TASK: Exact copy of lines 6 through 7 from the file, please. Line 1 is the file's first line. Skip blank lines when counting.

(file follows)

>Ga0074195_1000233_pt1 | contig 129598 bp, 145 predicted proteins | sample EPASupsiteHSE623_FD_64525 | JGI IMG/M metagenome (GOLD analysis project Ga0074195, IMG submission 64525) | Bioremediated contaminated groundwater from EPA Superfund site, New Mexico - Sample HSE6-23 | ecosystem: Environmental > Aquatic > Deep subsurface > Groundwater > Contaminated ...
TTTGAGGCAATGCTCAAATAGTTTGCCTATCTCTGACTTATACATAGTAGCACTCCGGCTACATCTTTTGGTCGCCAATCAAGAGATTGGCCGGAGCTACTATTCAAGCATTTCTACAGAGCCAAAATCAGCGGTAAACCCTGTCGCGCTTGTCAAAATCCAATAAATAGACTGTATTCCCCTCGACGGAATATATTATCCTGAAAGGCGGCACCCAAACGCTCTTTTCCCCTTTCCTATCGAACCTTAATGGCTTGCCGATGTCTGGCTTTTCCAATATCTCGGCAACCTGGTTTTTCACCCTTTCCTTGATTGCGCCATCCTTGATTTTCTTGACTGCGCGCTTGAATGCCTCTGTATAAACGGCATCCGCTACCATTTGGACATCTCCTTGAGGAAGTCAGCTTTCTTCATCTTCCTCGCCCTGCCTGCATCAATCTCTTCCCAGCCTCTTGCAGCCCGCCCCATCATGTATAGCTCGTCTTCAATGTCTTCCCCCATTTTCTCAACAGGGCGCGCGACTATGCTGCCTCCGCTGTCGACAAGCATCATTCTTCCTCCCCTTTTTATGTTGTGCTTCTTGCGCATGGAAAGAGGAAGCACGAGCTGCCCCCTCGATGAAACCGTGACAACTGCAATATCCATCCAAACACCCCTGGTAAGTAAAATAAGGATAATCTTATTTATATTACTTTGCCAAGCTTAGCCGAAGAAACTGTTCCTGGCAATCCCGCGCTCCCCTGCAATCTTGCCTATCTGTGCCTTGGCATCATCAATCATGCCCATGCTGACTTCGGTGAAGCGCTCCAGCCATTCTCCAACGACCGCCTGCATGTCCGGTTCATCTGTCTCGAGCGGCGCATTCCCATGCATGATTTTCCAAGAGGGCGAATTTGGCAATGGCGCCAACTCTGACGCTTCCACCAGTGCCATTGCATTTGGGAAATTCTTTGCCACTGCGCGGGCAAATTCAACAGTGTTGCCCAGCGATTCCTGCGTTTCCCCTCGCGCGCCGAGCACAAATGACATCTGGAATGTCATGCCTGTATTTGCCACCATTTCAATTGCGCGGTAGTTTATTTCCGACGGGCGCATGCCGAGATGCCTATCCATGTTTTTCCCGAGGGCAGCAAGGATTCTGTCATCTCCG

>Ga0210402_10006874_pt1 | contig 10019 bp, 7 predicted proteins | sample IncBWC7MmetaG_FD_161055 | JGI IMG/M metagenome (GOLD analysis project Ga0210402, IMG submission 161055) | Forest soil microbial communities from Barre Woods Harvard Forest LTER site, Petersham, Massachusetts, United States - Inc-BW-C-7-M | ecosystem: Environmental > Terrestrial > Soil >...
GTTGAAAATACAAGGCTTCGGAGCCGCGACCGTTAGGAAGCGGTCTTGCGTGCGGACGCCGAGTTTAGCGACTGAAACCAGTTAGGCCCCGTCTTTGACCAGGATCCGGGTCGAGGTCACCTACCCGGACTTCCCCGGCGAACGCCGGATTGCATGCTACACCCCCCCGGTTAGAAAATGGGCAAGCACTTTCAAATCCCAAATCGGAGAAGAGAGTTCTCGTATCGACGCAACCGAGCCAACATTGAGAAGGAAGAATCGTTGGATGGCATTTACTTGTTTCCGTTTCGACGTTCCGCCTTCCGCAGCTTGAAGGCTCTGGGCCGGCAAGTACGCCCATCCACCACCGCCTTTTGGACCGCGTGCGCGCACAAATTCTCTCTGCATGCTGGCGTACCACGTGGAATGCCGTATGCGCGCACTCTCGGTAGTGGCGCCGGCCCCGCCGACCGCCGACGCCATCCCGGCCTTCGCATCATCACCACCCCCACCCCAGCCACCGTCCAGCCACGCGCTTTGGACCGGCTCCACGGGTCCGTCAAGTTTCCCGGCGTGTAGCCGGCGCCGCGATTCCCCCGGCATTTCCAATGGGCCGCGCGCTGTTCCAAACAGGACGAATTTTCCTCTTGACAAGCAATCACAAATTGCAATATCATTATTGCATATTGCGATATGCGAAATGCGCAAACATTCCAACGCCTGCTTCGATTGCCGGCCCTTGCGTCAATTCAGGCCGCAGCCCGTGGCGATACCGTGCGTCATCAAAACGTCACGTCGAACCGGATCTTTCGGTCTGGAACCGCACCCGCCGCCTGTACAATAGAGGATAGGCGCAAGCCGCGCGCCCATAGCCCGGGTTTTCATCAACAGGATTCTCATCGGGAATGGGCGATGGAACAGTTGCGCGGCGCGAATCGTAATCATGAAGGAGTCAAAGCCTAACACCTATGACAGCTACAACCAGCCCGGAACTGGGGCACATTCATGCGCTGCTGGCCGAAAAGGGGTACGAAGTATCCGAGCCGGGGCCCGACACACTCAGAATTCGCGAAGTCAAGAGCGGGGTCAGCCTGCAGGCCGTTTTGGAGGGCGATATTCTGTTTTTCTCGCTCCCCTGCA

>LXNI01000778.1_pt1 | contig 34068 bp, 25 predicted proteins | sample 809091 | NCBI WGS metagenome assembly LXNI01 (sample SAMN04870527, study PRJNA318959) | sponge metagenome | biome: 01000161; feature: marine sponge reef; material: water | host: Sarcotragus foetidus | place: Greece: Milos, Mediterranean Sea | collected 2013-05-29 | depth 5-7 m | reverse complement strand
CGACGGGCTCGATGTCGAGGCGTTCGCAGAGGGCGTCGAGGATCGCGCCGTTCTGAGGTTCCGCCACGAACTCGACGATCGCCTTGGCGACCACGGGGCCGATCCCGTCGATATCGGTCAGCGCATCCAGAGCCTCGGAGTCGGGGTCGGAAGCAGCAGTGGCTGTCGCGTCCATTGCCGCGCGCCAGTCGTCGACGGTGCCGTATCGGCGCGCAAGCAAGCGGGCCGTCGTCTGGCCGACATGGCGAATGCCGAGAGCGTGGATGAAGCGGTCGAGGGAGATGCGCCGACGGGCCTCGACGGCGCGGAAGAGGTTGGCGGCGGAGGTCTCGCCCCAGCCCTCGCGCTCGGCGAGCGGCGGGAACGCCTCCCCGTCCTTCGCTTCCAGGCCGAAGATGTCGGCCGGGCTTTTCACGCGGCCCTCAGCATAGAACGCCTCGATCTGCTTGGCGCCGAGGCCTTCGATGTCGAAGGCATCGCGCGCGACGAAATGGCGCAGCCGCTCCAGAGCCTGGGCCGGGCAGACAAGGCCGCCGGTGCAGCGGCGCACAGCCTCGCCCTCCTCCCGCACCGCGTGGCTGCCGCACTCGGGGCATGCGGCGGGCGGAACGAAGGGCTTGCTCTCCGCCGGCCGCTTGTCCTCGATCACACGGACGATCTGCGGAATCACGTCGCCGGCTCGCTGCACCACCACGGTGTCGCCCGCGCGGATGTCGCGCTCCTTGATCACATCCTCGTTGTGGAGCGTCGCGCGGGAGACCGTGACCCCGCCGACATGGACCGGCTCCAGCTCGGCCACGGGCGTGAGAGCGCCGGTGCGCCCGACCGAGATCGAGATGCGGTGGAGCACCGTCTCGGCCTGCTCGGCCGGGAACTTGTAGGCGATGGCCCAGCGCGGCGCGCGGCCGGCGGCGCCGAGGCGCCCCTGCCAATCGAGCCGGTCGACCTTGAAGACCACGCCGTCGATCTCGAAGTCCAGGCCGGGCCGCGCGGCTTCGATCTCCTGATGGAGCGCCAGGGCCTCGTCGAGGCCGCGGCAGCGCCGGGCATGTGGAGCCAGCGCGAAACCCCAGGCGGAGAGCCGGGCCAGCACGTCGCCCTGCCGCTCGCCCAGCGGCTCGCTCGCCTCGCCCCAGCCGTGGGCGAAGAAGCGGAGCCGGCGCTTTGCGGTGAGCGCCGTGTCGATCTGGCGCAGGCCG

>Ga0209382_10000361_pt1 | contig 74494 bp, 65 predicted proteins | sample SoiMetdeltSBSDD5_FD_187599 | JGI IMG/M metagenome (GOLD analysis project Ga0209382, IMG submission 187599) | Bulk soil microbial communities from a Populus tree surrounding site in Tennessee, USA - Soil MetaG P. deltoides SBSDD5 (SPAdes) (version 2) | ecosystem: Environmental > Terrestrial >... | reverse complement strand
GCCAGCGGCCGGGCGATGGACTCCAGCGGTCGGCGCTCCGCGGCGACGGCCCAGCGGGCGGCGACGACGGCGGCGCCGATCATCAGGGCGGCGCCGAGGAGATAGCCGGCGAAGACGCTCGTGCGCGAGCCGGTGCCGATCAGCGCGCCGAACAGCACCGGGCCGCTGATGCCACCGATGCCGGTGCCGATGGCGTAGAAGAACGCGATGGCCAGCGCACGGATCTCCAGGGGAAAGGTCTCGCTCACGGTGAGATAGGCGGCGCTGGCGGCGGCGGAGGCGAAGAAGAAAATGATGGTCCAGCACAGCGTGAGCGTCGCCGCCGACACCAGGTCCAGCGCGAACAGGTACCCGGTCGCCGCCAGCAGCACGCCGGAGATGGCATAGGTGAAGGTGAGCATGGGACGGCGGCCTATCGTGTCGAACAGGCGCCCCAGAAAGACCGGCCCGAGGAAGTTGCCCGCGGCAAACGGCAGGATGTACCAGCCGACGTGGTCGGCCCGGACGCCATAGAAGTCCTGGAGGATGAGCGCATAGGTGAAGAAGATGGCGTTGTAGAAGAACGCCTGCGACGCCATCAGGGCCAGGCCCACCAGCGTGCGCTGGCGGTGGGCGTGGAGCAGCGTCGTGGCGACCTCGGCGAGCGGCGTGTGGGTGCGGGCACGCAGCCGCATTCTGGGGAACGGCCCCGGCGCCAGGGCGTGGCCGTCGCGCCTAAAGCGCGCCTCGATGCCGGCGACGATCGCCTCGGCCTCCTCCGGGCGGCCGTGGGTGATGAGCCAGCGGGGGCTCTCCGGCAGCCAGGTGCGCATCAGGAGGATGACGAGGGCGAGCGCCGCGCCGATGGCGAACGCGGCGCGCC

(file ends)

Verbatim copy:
CGACGGGCTCGATGTCGAGGCGTTCGCAGAGGGCGTCGAGGATCGCGCCGTTCTGAGGTTCCGCCACGAACTCGACGATCGCCTTGGCGACCACGGGGCCGATCCCGTCGATATCGGTCAGCGCATCCAGAGCCTCGGAGTCGGGGTCGGAAGCAGCAGTGGCTGTCGCGTCCATTGCCGCGCGCCAGTCGTCGACGGTGCCGTATCGGCGCGCAAGCAAGCGGGCCGTCGTCTGGCCGACATGGCGAATGCCGAGAGCGTGGATGAAGCGGTCGAGGGAGATGCGCCGACGGGCCTCGACGGCGCGGAAGAGGTTGGCGGCGGAGGTCTCGCCCCAGCCCTCGCGCTCGGCGAGCGGCGGGAACGCCTCCCCGTCCTTCGCTTCCAGGCCGAAGATGTCGGCCGGGCTTTTCACGCGGCCCTCAGCATAGAACGCCTCGATCTGCTTGGCGCCGAGGCCTTCGATGTCGAAGGCATCGCGCGCGACGAAATGGCGCAGCCGCTCCAGAGCCTGGGCCGGGCAGACAAGGCCGCCGGTGCAGCGGCGCACAGCCTCGCCCTCCTCCCGCACCGCGTGGCTGCCGCACTCGGGGCATGCGGCGGGCGGAACGAAGGGCTTGCTCTCCGCCGGCCGCTTGTCCTCGATCACACGGACGATCTGCGGAATCACGTCGCCGGCTCGCTGCACCACCACGGTGTCGCCCGCGCGGATGTCGCGCTCCTTGATCACATCCTCGTTGTGGAGCGTCGCGCGGGAGACCGTGACCCCGCCGACATGGACCGGCTCCAGCTCGGCCACGGGCGTGAGAGCGCCGGTGCGCCCGACCGAGATCGAGATGCGGTGGAGCACCGTCTCGGCCTGCTCGGCCGGGAACTTGTAGGCGATGGCCCAGCGCGGCGCGCGGCCGGCGGCGCCGAGGCGCCCCTGCCAATCGAGCCGGTCGACCTTGAAGACCACGCCGTCGATCTCGAAGTCCAGGCCGGGCCGCGCGGCTTCGATCTCCTGATGGAGCGCCAGGGCCTCGTCGAGGCCGCGGCAGCGCCGGGCATGTGGAGCCAGCGCGAAACCCCAGGCGGAGAGCCGGGCCAGCACGTCGCCCTGCCGCTCGCCCAGCGGCTCGCTCGCCTCGCCCCAGCCGTGGGCGAAGAAGCGGAGCCGGCGCTTTGCGGTGAGCGCCGTGTCGATCTGGCGCAGGCCG

>Ga0209382_10000361_pt1 | contig 74494 bp, 65 predicted proteins | sample SoiMetdeltSBSDD5_FD_187599 | JGI IMG/M metagenome (GOLD analysis project Ga0209382, IMG submission 187599) | Bulk soil microbial communities from a Populus tree surrounding site in Tennessee, USA - Soil MetaG P. deltoides SBSDD5 (SPAdes) (version 2) | ecosystem: Environmental > Terrestrial >... | reverse complement strand